Forests and Wildlife
For centuries, China fell subject to massive environmental degradation due to a spike in population and economic motivation. Following the victory of the Chinese Communists in 1949, The People’s Republic of China was created, and still is one of the most environmentally destructive periods in China’s history. Forests had vast change in their uses, ownership, and management, none of which benefitted or intrinsically valued nature. The People’s Republic of China was focused on socialist industrialization and controlling and subordinating nature. More than 90% of original forests disappeared, along with a huge loss in biodiversity. This human centered focus and environmental degradation had massive consequences to economics, health, and several other societal aspects in China.
The Great Cuttings
Economic and political factors from The Great Leap Forward, the Third Front and the Cultural Revolution, Deng’s Reform Era and market driven deforestation caused the “Great Cuttings” during the new and evolving People’s Republic Of China. It will uncover important insights about the historical significance that forests can play in a country’s economic development, especially when the future of a country relies on a rapid industrialization effort.
Additionally, in many ways the history of the environment of China is a reflection of humanity, and the massive impact that humans can place on their environments through their actions. Examples of this impact can be examined through the effects of expansive population growth which encouraged and facilitated the spread of agriculture, the clearing of forests to create suitable land for farming, and the boom and creation of urban cities and market places. Today China grapples with the continued loss of forests and threatening of native species. This history would be incomplete without also acknowledging that much of the environmental challenges China faces today are a direct result of said human interference and manipulation of the environment – especially with a large and continuously growing population.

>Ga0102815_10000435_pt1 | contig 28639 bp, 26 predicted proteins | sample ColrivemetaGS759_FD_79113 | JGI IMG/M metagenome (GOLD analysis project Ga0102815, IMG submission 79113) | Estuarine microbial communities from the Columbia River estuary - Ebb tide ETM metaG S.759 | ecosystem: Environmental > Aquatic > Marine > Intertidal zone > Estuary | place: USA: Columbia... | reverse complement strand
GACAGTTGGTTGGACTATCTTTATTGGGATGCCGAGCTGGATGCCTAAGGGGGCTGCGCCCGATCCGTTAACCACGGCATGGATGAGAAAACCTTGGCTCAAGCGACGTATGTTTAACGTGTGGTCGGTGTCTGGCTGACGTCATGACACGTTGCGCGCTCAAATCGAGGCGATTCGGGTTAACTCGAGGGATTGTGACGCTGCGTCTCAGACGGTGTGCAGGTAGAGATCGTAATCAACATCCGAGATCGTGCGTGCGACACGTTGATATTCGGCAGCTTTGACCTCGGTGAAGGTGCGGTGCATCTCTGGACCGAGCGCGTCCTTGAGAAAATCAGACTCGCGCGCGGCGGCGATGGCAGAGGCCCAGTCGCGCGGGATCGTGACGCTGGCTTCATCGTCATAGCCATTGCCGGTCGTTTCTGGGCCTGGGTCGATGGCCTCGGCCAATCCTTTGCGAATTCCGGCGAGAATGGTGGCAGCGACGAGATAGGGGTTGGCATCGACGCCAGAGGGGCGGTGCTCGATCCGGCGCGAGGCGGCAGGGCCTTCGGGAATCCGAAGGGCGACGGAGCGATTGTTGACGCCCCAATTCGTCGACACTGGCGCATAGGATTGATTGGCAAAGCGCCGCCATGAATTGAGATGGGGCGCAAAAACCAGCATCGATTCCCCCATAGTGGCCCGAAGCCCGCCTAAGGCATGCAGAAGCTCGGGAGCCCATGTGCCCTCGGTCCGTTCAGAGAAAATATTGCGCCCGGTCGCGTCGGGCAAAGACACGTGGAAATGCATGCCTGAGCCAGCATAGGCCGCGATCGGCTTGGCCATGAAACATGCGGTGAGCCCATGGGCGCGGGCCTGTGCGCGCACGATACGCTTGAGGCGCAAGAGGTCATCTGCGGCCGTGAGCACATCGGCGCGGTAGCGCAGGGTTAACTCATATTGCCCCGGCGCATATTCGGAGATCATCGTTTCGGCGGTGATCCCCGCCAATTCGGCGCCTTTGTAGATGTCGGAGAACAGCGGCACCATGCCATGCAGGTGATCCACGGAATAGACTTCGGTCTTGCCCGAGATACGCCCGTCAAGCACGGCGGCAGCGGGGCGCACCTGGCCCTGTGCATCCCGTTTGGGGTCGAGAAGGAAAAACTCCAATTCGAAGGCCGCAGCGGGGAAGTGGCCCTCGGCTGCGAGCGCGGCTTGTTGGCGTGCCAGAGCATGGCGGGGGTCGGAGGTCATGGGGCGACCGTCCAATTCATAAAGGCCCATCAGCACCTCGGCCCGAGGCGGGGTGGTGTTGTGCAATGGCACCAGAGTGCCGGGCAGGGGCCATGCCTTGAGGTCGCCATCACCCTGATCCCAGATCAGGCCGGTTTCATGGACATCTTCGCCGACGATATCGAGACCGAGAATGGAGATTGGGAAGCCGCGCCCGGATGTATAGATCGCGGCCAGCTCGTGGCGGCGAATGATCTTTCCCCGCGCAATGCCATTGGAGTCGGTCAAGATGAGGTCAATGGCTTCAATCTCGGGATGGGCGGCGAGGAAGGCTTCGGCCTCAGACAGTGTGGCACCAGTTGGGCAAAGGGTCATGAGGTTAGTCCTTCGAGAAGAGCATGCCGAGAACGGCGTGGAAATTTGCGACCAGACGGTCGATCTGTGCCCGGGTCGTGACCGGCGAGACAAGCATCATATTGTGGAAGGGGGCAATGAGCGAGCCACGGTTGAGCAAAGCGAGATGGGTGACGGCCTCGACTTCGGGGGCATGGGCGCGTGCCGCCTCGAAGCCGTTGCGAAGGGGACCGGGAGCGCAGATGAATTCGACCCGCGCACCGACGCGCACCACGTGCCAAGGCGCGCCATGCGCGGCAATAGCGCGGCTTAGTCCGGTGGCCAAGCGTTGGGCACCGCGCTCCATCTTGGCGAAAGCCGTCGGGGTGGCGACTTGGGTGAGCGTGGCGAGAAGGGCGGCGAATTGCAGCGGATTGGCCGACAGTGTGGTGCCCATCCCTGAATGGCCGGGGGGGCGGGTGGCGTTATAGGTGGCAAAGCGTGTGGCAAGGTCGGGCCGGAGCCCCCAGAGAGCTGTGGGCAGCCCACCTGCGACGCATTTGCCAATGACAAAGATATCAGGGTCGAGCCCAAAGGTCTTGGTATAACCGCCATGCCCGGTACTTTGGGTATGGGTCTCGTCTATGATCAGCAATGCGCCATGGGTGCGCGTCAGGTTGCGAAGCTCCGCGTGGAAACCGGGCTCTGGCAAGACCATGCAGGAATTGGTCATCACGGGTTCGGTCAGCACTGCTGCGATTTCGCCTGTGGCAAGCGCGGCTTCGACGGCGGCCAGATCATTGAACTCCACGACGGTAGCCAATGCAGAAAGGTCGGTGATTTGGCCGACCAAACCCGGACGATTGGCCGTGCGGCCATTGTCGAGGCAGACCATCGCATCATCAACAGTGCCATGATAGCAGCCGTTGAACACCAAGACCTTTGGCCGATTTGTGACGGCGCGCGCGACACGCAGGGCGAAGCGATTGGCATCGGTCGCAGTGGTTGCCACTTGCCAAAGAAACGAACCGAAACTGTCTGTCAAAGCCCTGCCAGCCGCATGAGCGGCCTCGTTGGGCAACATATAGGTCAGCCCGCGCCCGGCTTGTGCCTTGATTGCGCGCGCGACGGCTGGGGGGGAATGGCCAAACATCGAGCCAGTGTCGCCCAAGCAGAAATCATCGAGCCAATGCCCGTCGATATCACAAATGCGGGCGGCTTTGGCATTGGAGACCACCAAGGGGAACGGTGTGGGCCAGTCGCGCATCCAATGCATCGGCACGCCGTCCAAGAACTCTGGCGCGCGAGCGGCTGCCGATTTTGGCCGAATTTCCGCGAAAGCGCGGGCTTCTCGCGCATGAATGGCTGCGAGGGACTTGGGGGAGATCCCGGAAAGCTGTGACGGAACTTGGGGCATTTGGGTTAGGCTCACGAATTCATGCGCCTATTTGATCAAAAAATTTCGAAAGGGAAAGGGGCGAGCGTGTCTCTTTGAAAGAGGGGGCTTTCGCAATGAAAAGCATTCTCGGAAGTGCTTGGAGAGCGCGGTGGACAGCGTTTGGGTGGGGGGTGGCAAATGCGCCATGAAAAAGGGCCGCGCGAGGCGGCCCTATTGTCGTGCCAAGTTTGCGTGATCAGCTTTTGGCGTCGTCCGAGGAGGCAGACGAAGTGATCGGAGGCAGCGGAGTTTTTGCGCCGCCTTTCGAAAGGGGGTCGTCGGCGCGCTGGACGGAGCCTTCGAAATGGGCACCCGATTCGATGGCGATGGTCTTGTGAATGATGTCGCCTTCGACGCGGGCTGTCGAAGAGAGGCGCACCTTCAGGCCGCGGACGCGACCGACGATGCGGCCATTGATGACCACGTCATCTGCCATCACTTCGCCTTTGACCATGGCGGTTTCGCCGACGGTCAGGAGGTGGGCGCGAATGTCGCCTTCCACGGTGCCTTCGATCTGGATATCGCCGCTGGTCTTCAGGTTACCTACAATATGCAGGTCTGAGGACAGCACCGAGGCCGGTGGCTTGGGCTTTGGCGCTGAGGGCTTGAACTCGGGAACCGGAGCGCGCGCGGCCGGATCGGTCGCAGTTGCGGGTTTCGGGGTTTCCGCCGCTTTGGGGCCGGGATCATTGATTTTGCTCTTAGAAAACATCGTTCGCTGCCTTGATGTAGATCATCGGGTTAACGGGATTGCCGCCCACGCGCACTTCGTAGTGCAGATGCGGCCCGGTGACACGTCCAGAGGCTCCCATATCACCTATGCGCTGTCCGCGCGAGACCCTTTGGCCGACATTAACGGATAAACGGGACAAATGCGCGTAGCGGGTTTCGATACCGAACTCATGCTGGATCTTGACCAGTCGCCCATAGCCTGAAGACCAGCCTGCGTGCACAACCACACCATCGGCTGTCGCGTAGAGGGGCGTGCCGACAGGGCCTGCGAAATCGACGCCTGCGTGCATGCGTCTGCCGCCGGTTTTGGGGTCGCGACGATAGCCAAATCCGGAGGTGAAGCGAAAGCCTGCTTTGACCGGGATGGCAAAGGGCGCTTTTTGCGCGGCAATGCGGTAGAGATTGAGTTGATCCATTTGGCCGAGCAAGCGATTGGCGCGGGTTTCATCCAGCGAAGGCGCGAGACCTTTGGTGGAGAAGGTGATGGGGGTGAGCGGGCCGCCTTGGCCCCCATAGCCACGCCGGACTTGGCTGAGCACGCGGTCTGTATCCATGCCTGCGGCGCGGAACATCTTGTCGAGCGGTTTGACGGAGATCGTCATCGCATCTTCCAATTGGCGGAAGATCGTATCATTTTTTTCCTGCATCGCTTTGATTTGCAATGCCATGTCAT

Animals & Wildlife:
China has systematically abused native species in the use of animals as a form of both food and medicine. This has led to an extreme situation in which many of China’s beloved species, including those with which they have named calendar years after, are critically endangered. Unfortunately, along with animals, the forests have also been taken advantage of. During the People’s Republic of China there were some attempts at preserving and reforesting nature, although very poorly executed. Two examples of these attempts include The Great Green Wall and The Giant Panda Reserves. There was little to no financial support for wildlife and nature reserves, and frequently managers allowed for the exploitation the lands for development of industries, increase reserves’ abilities, and for self-accumulation and self-development. China has consistently placed economic gain over environmental health, and their use and abuse of animals and forests is further evidence that.